12. 18 CFR 367.9260 - Account 926, Employee pensions and benefits.

    Code of Federal Regulations, 2012 CFR

    2012-04-01

    ... funds are irrevocably devoted to pension purposes, and payments for employee accident, sickness... not the result of occupational injuries. (5) Payments for accident, sickness, hospital, and death... of non-occupational sickness may be charged to the appropriate labor account rather than to...

  13. Districts Weigh Benefits and Drawbacks of Setting Up Student E-Mail Accounts

    ERIC Educational Resources Information Center

    Ash, Katie

    2008-01-01

    Some school districts hoping to improve communication and student engagement in learning are taking a step many educators still view warily: providing students with their own e-mail accounts. However, making e-mail a regular part of students' school lives raises a host of concerns about inappropriate use. In addition, many teachers doubt that the…

  14. Single versus multiple session stereotactic body radiotherapy for spinal metastasis: the risk-benefit ratio.

    PubMed

    Redmond, Kristin J; Sahgal, Arjun; Foote, Matthew; Knisely, Jonathan; Gerszten, Peter C; Chao, Samuel T; Suh, John H; Sloan, Andrew E; Chang, Eric L; Machtay, Mitchell; Lo, Simon S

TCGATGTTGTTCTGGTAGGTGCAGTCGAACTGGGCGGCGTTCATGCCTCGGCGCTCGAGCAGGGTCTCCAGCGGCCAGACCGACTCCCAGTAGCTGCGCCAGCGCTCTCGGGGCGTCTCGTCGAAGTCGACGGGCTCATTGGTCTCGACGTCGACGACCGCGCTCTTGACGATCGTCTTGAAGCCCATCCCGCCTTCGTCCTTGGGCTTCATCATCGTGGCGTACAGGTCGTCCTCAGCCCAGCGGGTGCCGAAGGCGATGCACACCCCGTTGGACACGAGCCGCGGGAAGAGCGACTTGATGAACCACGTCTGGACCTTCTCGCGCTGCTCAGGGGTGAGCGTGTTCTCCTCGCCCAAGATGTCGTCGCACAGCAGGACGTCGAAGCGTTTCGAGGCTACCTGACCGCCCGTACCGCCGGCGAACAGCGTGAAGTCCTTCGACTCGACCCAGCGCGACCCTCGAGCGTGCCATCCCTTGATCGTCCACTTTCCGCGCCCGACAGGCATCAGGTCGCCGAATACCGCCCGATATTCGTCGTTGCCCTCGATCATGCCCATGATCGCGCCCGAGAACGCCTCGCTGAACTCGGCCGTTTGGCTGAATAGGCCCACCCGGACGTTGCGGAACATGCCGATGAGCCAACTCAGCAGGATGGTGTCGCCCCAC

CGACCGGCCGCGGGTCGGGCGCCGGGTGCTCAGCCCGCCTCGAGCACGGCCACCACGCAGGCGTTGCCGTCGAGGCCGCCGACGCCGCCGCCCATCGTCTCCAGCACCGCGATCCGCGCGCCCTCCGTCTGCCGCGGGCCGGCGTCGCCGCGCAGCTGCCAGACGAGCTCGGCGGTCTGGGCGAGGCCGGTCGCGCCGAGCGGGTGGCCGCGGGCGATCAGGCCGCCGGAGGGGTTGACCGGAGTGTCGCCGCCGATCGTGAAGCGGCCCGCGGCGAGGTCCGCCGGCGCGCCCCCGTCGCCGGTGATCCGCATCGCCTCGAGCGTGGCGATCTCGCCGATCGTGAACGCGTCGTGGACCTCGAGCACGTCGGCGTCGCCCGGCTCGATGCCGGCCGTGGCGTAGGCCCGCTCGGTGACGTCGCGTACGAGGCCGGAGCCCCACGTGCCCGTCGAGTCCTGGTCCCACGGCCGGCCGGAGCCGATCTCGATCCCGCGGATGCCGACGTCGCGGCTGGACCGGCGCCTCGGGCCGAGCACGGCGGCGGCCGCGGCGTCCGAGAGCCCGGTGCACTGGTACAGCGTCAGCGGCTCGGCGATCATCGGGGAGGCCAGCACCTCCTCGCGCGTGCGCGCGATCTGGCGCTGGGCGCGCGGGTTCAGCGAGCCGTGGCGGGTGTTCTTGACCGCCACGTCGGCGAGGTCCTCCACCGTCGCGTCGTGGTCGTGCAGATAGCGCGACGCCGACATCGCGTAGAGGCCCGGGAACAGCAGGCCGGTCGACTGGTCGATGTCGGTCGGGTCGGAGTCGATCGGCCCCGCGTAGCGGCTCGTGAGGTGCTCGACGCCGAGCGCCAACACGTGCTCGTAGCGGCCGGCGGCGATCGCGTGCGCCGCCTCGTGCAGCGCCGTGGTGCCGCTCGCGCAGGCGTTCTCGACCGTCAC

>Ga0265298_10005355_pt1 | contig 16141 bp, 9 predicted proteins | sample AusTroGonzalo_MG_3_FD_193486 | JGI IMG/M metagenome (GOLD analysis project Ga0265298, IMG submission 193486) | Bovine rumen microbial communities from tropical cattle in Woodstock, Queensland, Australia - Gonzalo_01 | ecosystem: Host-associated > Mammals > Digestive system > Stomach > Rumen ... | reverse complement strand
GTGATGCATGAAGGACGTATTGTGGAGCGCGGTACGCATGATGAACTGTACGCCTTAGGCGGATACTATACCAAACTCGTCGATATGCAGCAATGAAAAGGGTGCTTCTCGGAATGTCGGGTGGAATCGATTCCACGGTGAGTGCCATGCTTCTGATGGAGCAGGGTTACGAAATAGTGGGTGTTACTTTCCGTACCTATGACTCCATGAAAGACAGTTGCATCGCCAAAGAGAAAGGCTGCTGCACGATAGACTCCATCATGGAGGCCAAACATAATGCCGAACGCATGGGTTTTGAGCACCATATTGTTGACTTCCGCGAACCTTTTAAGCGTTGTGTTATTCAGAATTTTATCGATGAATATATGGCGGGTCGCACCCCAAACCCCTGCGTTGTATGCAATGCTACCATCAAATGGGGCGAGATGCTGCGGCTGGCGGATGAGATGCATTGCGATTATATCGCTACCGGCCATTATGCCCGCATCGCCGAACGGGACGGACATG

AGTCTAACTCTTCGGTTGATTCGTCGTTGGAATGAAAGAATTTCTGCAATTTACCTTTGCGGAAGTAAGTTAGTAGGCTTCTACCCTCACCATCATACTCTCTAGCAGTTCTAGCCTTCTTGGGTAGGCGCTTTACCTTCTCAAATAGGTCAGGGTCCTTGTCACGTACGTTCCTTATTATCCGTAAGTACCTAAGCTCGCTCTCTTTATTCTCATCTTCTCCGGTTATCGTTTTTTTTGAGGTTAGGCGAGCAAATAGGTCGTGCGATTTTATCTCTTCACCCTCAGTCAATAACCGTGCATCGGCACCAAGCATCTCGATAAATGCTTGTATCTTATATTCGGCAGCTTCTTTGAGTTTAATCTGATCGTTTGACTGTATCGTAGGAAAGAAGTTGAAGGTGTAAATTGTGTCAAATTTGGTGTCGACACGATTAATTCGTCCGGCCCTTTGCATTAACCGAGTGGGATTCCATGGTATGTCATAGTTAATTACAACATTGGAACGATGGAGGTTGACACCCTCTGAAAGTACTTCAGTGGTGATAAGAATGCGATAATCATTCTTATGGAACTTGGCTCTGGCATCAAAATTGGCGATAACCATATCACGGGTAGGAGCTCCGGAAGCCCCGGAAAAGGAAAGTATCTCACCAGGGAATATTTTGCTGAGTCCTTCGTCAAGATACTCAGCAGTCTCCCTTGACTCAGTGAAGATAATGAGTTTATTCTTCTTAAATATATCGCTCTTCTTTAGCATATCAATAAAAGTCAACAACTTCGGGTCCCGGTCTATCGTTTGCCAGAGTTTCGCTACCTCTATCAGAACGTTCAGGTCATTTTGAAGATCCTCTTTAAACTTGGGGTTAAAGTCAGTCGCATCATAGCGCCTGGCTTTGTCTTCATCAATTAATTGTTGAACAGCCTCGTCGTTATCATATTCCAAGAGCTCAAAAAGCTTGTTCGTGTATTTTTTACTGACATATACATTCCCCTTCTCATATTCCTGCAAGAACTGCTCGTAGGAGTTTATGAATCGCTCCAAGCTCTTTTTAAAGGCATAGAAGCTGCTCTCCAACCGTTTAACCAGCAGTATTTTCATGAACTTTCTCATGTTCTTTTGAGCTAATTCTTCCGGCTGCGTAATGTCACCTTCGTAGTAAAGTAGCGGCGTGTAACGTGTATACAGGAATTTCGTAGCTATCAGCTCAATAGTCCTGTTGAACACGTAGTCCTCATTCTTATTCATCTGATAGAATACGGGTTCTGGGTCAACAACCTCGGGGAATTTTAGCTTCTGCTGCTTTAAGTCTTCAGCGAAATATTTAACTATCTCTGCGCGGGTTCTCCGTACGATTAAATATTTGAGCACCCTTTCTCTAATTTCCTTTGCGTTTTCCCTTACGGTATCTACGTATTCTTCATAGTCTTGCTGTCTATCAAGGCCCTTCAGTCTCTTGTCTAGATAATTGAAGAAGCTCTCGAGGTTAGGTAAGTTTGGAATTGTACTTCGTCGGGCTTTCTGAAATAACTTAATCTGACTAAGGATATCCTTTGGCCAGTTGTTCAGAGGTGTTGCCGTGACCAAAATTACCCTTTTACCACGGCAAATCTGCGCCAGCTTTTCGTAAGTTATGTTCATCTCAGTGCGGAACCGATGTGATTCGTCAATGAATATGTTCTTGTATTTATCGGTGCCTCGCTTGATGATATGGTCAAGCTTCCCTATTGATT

2015-01-01

    Spine stereotactic body radiation therapy represents an important advancement in the management of spinal metastases that allows precise delivery of ablative doses of radiation therapy with excellent local control. Although the technique is being increasingly used in clinical practice, the optimal fractionation schedule remains uncertain. In this perspective paper, we review radiobiologic principles that support the use of multiple- versus single-fraction spine stereotactic body radiation therapy schedules and clinical data supporting the multiple-fraction approach. Specifically, we suggest that there may be a local control benefit of fractionation, while helping to limit the risk of toxicities such as vertebral body fracture, pain flare and radiation myelopathy. We conclude with future directions and the need for future study on this important topic.